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Fiery Nelson Vivas a hit with Estudiantes and what we learned in South America this week


The name will be instantly recognisable for Arsenal fans, albeit perhaps not for all the right reasons. Nelson Vivas appeared at Highbury between 1998 and 2001, in a career which also took in a successful spell with Boca Juniors and a subdued stint at Inter. 

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It is as a coach, however, that the 47-year-old is currently making a name for himself. Vivas' Estudiantes team top the Argentine Primera Division by two points, and the unbeaten La Plata side look set to make a serious challenge for their first title since Alejandro Sabella was in charge back in 2010. 

Vivas' coaching career did not exactly get off to the most promising start. He took the reins at boyhood club Quilmes back in 2013 for his first job, but last just 14 matches before handing in his resignation. It was not results that sealed his fate, but a bizarre episode in which he hit a Quilmes supporter three times in a fierce touchline brawl. "I'm not a violent person, but I realise that is not the sort of impression a trainer should give," he said at the time, and it is hard to disagree.  

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His journey later took him to La Plata, where he accepted a job working under Mauricio Pellegrino at the head of Estudiantes' reserve team. Pellegrino was eventually replaced by ex-Barcelona defender Gabriel Milito, and when he in turn left for Independiente the Pincha board turned to Vivas. The results have been spectacular. 

Vivas has won an impressive 19 of the 29 games he has directed at Estudiantes, a record which led the team to second place and a Copa Libertadores spot in the first half of 2016. Sunday's 2-1 defeat of San Lorenzo then consolidated their two-point lead in the current championship, as well as their record as one of just two teams who have negotiated the first seven matches of the season unbeaten.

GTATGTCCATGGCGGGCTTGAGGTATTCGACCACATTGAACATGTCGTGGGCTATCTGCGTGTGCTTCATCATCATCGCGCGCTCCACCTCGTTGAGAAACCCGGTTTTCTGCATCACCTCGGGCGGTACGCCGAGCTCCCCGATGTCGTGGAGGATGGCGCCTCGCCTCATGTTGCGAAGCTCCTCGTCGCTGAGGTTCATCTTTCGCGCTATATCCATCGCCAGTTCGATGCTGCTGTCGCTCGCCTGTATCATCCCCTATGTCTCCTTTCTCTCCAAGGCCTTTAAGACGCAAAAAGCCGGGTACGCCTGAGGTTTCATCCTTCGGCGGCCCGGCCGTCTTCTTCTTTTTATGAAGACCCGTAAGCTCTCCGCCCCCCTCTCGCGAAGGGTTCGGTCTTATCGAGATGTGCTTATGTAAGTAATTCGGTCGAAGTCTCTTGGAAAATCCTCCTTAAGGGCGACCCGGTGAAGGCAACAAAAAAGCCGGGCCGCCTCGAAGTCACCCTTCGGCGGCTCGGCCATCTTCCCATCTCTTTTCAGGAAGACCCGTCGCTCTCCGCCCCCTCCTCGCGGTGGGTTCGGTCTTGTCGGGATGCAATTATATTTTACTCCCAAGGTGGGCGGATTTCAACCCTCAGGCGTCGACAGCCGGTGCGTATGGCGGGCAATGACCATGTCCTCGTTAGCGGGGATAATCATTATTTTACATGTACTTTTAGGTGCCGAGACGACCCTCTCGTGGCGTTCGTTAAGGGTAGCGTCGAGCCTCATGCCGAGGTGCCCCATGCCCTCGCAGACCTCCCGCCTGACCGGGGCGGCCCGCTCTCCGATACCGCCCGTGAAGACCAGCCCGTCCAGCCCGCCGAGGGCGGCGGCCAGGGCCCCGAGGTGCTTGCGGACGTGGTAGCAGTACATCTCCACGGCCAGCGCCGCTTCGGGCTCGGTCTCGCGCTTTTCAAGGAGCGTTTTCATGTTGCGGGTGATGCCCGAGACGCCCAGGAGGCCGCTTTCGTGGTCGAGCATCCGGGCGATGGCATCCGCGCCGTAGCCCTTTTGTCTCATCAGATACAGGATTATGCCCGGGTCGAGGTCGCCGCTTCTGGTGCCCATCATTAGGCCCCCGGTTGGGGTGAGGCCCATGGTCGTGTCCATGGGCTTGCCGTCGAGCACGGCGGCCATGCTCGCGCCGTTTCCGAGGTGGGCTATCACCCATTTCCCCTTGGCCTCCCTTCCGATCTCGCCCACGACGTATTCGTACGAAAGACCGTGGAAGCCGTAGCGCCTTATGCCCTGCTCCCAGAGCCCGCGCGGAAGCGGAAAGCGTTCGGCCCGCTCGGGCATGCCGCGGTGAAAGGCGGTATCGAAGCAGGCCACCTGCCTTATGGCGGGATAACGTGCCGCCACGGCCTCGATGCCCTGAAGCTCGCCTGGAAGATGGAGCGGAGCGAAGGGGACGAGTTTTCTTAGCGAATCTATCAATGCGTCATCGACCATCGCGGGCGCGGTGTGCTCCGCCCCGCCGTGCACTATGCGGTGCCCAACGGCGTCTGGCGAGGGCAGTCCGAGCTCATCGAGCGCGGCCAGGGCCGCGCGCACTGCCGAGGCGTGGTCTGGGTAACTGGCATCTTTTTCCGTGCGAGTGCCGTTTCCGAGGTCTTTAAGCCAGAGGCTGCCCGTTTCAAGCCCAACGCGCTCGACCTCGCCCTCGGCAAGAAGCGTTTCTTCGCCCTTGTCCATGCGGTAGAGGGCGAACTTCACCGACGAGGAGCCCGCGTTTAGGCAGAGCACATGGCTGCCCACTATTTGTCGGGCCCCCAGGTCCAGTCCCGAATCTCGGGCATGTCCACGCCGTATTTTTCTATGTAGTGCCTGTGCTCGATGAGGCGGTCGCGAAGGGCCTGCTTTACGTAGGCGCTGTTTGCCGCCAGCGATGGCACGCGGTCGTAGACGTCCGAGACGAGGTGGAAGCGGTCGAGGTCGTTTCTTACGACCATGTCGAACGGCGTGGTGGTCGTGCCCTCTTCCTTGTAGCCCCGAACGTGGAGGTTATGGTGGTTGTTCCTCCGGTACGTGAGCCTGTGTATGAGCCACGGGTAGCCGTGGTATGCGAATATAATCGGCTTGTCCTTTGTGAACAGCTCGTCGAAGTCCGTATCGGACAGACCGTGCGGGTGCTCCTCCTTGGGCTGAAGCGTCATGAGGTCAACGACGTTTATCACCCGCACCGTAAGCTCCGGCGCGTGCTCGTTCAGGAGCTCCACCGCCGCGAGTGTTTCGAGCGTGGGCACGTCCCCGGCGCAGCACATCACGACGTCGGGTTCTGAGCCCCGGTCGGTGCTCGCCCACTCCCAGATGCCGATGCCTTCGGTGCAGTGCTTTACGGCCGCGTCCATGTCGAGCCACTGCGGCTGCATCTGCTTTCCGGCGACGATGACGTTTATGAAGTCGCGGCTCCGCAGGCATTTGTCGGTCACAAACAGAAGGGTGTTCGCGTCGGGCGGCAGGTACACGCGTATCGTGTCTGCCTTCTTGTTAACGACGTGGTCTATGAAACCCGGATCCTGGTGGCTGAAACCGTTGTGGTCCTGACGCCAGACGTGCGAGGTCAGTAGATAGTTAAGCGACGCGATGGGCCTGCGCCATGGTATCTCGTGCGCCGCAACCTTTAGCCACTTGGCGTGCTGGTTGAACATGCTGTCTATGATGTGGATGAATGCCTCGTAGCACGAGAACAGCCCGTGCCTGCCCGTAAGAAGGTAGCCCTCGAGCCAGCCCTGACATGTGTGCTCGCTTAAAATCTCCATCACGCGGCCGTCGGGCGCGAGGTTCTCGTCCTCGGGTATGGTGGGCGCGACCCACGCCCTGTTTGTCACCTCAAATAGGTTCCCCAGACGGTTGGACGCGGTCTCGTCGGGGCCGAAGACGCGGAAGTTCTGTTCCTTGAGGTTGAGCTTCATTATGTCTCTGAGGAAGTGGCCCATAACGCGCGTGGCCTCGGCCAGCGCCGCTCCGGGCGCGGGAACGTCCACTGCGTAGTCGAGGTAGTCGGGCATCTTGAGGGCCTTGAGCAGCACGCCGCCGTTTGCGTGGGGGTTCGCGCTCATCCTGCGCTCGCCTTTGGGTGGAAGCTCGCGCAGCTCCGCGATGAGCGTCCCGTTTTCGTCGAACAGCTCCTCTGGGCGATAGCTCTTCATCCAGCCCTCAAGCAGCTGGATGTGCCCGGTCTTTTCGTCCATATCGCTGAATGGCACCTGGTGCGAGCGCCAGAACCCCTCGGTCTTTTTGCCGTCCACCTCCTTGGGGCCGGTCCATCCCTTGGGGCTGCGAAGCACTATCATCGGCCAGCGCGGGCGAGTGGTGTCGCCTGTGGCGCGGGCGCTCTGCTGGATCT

Typically for a club that counts among its heroes Carlos Bilardo and Sabella, the defence has been rock-solid, conceding just three goals in the opening seven matches. But there has been plenty of attacking verve on display too, and no team can better the 14 the Pincha have scored thus far. Vivas favours a fast, direct offensive style, giving his midfield license to burst into the box, and it has been supremely effective. 

Could Vivas be in line to replace his old mentor Arsene Wenger down the line? He still has a long way to go, but there is plenty of promise from a man whose coaching ingenuity is winning him a lot of fans across Argentina. 


They may be one of Uruguay and South America's biggest, most prestigious clubs, and also the defending champions, but so far this term absolutely nothing is going right for Penarol. Sunday's lamentable scenes at the Estadio Centenario gave a glimpse into what is going wrong at the club both on and off the field in 2016-17.

The weekend's clash in Montevideo saw the Manya go down to another early goal, and they trailed against lowly Rampla Juniors going into half-time. The defeat would have pushed the giants as low as 12th more than halfway into the season, 12 points behind bitter rivals and current Primera leaders Nacional; but even more sadly, they could not even make it to the full 90 minutes.

Play was eventually abandoned at the halfway point due to a shocking shooting that took place in the very bowels of the Centenario's Amsterdam stand. An individual was shot in one of the stadium toilets, in an episode believed to be related to a conflict over the sale of drugs controlled by the Penarol hooligans.